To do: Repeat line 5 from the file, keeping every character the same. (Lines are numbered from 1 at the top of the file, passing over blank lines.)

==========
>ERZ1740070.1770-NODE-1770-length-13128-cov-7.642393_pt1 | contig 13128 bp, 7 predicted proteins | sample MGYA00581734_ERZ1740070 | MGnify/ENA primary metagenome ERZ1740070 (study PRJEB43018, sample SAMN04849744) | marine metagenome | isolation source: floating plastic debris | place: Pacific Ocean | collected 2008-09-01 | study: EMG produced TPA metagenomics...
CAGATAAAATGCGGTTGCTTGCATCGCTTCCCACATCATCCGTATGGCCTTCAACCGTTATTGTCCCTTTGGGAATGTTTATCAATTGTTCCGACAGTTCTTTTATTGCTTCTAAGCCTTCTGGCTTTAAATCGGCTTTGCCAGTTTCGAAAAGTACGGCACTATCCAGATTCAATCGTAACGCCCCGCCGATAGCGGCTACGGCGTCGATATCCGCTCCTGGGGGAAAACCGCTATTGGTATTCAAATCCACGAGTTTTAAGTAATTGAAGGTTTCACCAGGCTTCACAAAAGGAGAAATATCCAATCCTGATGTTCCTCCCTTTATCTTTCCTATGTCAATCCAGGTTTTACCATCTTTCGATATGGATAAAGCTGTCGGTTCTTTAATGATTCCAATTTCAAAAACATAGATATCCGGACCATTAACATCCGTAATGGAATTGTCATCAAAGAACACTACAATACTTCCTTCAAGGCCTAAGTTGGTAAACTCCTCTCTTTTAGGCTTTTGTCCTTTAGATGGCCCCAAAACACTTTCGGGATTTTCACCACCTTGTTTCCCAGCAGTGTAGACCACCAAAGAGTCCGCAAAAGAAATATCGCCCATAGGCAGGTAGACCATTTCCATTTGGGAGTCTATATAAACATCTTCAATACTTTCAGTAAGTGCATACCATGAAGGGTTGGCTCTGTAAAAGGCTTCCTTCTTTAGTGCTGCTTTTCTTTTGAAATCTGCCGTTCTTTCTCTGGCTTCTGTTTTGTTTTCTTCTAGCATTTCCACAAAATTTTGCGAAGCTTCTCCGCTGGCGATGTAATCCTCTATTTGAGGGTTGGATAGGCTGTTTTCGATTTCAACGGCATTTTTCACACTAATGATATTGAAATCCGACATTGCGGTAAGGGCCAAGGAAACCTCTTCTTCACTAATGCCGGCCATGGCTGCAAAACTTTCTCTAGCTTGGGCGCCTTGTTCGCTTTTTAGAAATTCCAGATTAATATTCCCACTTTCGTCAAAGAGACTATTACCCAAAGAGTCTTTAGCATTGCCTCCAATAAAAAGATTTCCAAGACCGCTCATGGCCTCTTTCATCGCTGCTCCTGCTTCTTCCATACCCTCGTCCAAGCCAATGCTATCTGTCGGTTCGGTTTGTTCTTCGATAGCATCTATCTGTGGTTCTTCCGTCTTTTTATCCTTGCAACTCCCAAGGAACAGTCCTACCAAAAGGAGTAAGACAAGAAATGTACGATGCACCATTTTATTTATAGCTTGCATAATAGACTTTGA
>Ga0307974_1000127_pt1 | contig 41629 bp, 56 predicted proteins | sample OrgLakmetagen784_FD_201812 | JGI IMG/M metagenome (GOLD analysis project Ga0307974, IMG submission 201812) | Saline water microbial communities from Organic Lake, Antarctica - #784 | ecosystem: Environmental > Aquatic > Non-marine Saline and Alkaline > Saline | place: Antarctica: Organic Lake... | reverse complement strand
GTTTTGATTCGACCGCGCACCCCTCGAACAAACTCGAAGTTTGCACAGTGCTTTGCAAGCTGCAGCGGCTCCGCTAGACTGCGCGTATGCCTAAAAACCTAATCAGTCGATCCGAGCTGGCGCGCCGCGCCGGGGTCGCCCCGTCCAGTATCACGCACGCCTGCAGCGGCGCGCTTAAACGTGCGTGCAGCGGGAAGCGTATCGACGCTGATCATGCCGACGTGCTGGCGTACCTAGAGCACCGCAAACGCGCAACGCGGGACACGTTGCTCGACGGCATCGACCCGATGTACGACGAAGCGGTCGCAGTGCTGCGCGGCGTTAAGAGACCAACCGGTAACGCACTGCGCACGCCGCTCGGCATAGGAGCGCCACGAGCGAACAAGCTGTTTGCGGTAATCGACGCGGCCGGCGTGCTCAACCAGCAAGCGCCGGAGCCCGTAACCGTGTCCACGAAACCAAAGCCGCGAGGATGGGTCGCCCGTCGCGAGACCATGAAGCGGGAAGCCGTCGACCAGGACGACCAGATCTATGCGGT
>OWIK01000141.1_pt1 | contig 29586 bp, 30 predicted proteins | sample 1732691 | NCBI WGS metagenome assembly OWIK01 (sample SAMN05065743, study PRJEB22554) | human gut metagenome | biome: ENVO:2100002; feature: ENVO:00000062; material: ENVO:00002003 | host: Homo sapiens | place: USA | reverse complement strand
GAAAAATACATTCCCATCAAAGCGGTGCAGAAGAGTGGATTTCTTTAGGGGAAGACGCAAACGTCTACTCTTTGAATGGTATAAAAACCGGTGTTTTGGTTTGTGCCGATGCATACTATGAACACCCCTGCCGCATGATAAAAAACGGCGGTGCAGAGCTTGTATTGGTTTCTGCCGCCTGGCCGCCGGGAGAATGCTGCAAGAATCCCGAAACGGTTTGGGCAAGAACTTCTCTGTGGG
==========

>OWIK01000141.1_pt1 | contig 29586 bp, 30 predicted proteins | sample 1732691 | NCBI WGS metagenome assembly OWIK01 (sample SAMN05065743, study PRJEB22554) | human gut metagenome | biome: ENVO:2100002; feature: ENVO:00000062; material: ENVO:00002003 | host: Homo sapiens | place: USA | reverse complement strand